It’s easy to get swept up in the dramatic beauty of the landscape and the velvety fur of the reindeer. But the animals face very real threats to their existence. Increased mineral prospecting, gold mining and timber cutting are destroying the reindeer habitat."

139 Bizarre and Beautiful New Species Discovered in Greater Mekong Region

May 27, 2015

It would appear that Hugh Paxton’s Blog has some newly discovered neighbours! I’ll be keeping a weather eye out for them!

Cheers from Bangkok!

From: Lee Poston []
Sent: Wednesday, May 27, 2015 9:23 AM
To: undisclosed-recipients:
Subject: 139 Bizarre and Beautiful New Species Discovered in Greater Mekong Region

139 Bizarre and Beautiful New Species Discovered in Greater Mekong Region

Bangkok, May 27, 2015 – A soul-sucking ‘dementor’ wasp, a bat with nightmarish fangs, a stealthy wolf snake and the world’s second longest insect are among the 139 new species discovered by scientists in the Greater Mekong region in 2014. Many are already at risk, according to a new report, “Magical Mekong,” released today by WWF.

In total, 90 plants, 23 reptiles, 16 amphibians, nine fish, and one mammal are detailed in the report. They include a feathered coral whose nearest relatives live in Africa, four moths named after Thai princesses, a colour-changing thorny frog and two orchids discovered already being traded.

This brings the total new species discovered in the Greater Mekong, which includes Cambodia, Laos, Myanmar, Thailand and Vietnam, to 2,216 between 1997 and 2014 – an average of three new species a week.

“The Greater Mekong’s unique ecosystems are truly the gift that keeps on giving, providing sanctuary for a treasure trove of species and critical benefits for millions of people across the region,” said Teak Seng, Conservation Director for WWF-Greater Mekong.

Highlights of the report include:

· Thailand’s Ampulex dementor wasp, which was named after the soul-sucking dementors from the Harry Potter books. Its venom turns cockroaches into passive zombies before it devours them alive.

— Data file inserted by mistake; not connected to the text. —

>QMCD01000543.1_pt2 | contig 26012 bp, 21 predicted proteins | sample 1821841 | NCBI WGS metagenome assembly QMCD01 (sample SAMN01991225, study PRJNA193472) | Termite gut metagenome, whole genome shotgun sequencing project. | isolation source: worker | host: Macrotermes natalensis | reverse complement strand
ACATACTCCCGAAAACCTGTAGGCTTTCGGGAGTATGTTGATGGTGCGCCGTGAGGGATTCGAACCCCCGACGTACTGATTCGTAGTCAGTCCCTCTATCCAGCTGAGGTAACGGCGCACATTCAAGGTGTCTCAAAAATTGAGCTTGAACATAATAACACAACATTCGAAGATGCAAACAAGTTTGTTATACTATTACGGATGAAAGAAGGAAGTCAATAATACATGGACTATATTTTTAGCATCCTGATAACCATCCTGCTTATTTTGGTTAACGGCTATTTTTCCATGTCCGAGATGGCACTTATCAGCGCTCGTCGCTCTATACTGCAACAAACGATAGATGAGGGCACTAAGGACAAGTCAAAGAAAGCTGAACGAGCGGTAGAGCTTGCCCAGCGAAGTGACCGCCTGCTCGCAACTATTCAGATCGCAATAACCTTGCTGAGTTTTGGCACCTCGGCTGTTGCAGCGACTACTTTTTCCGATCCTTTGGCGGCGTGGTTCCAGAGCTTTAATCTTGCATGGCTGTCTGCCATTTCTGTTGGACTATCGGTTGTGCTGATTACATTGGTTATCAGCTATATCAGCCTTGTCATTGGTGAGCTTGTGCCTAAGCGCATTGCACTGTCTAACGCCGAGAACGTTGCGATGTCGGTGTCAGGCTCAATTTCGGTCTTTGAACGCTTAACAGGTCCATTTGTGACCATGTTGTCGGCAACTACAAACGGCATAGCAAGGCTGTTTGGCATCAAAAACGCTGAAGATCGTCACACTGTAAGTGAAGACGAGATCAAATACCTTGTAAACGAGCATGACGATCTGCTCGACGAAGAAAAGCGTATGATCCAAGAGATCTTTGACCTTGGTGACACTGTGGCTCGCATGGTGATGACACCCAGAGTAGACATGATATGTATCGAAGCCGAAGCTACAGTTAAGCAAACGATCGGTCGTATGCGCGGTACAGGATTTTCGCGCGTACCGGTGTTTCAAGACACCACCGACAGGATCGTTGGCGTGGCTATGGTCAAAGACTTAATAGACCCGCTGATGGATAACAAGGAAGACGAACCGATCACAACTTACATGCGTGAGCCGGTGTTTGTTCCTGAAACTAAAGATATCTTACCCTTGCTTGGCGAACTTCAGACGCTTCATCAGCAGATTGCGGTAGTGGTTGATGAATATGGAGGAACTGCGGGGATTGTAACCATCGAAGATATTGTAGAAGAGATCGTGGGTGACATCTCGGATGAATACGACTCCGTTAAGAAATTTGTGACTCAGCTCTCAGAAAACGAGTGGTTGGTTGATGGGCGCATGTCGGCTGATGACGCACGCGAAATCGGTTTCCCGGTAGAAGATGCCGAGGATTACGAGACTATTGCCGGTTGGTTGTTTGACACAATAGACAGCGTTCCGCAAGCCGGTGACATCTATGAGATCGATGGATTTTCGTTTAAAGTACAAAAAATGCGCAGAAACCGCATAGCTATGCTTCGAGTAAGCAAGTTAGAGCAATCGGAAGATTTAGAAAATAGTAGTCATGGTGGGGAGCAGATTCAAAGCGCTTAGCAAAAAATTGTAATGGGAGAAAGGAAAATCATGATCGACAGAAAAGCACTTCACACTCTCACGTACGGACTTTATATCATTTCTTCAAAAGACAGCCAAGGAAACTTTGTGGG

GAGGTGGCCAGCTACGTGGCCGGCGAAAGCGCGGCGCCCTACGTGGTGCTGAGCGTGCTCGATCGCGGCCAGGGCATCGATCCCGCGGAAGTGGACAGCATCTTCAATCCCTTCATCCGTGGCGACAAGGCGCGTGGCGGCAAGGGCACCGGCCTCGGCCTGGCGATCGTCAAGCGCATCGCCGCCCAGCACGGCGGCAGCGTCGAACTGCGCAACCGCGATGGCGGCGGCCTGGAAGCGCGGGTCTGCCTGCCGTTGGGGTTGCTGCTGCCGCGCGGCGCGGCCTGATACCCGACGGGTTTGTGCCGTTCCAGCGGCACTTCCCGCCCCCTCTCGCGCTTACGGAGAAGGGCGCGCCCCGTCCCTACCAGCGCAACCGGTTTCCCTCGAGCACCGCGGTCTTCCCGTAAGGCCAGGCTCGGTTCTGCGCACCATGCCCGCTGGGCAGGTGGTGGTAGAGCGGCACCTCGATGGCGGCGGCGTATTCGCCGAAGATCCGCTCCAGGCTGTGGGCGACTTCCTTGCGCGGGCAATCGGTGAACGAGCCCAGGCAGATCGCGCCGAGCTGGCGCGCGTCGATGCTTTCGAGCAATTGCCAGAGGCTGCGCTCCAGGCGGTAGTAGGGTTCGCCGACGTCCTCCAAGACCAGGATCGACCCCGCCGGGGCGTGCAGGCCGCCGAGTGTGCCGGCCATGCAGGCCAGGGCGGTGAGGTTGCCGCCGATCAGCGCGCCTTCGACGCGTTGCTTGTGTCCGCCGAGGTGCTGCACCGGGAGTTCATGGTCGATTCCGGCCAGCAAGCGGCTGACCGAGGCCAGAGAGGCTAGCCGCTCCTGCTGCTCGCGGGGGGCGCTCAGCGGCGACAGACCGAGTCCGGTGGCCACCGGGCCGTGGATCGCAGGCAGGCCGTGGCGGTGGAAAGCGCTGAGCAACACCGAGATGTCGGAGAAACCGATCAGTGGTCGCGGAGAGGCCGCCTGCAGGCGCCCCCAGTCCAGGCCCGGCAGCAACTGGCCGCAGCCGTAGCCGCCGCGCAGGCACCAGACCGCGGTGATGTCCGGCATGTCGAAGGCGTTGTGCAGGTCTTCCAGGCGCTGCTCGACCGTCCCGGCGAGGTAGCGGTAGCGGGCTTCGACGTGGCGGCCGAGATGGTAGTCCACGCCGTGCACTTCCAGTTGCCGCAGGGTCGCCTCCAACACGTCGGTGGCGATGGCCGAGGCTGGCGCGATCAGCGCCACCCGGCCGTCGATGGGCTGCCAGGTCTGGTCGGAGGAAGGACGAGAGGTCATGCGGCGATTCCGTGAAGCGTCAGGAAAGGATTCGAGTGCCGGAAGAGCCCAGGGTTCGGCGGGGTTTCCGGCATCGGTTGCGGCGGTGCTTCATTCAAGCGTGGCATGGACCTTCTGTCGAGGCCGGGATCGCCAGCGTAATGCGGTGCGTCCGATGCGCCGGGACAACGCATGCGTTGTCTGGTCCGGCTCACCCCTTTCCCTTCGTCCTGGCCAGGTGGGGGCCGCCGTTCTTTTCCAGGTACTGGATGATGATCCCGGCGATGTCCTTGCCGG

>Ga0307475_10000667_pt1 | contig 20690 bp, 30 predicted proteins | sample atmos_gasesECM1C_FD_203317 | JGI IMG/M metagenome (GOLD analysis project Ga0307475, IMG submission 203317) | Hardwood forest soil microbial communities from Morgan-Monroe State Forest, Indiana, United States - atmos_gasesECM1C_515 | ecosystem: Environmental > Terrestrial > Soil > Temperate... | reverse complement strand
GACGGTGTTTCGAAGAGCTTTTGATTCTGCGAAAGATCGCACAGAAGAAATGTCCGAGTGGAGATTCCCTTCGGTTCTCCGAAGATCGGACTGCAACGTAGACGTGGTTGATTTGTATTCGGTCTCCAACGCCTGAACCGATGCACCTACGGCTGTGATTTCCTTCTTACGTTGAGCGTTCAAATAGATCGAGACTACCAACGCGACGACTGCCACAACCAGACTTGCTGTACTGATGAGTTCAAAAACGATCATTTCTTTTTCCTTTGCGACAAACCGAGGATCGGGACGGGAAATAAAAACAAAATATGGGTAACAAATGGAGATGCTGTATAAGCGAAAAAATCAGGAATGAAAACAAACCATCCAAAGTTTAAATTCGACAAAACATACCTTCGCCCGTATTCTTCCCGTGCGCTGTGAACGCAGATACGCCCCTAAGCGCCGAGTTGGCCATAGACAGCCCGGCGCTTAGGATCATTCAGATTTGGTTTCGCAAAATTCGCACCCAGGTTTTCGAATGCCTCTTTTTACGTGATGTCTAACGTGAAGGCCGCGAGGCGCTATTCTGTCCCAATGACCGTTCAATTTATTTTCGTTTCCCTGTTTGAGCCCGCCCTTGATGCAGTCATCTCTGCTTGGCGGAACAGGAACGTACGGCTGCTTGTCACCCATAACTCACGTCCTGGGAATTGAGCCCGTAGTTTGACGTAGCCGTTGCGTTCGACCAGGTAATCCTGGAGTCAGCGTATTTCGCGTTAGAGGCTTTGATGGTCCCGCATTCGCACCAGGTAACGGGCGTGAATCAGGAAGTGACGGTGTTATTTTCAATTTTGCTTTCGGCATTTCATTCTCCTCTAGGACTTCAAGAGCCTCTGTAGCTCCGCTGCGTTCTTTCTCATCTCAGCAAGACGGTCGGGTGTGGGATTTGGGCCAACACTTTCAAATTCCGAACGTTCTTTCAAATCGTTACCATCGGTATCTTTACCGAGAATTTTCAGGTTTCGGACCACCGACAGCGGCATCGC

· Equally fearsome, the long-toothed pipistrelle bat has extremely long fangs. But this bat has more reason to fear humans, as its habitat in Laos could be lost due to dam construction and quarrying.

· A crocodile newt species in Myanmar may also be in trouble as its core breeding habitat – a pond on a university campus – is threatened by a construction project. And it is already in demand from the international pet trade, with two of the newts found in pet stores as far away as Europe.

· Also on the market are two new orchid species discovered in Bangkok’s famous Chatuchak Market. The scientist who discovered them almost didn’t publish his find because he feared it could spark a rush to collect them. But he realised that they need to be recognized by science to gain protection.

· The world’s second largest insect, a stick insect that measures 54 cm, was found less than one kilometre away from a village in northern Vietnam.

· A stealthy wolf snake has a distinctive “flying bat” pattern that helps it to blend in with the tree bark and mosses that characterise its home in Cambodia.

“As Magical Mekong reveals, the scientists behind these discoveries feel they are racing against the clock to document them and strongly advocate for their protection before they disappear,” Seng added.

Threats to the region’s species include a proposed new border crossing and road in Cambodia’s Mondulkiri Protected Forest; two unsustainable dams in Laos; rising deforestation rates and continued illegal poaching.

“We’ve only skimmed the surface of new discoveries in the Greater Mekong,” said Dr. Tom Gray, Manager of Species Conservation for WWF-Greater Mekong. “However, while species are being discovered, intense pressures are taking a terrible toll on them. One wonders how many species have disappeared before they were even discovered.”